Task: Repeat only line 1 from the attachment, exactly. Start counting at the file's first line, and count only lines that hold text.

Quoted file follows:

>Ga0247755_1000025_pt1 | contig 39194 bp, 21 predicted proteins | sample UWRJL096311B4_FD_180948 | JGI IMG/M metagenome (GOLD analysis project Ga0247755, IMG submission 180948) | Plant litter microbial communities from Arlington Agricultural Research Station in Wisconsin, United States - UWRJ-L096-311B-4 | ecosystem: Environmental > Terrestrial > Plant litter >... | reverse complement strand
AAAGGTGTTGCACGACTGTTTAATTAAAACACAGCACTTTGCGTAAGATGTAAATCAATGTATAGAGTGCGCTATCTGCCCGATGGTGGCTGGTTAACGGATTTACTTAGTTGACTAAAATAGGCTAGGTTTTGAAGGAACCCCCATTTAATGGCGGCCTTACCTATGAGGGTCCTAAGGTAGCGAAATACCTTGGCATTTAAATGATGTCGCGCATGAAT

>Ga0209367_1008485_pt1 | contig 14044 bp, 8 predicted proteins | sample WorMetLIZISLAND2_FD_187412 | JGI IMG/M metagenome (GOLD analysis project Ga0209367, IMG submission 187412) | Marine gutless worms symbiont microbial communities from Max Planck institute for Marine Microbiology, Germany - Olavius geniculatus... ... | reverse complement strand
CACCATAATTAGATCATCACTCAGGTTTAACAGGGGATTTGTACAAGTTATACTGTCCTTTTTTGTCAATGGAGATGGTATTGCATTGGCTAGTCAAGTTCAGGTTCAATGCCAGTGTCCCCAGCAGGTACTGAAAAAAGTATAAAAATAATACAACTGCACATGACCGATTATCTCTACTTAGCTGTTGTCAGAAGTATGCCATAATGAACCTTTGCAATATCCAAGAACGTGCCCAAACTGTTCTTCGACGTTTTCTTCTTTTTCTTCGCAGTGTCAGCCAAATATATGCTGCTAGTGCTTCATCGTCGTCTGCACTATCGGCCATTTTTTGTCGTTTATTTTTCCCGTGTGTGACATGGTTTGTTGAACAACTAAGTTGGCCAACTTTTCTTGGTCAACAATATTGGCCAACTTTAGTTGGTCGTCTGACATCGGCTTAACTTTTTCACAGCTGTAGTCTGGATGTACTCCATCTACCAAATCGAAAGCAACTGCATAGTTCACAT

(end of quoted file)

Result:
>Ga0247755_1000025_pt1 | contig 39194 bp, 21 predicted proteins | sample UWRJL096311B4_FD_180948 | JGI IMG/M metagenome (GOLD analysis project Ga0247755, IMG submission 180948) | Plant litter microbial communities from Arlington Agricultural Research Station in Wisconsin, United States - UWRJ-L096-311B-4 | ecosystem: Environmental > Terrestrial > Plant litter >... | reverse complement strand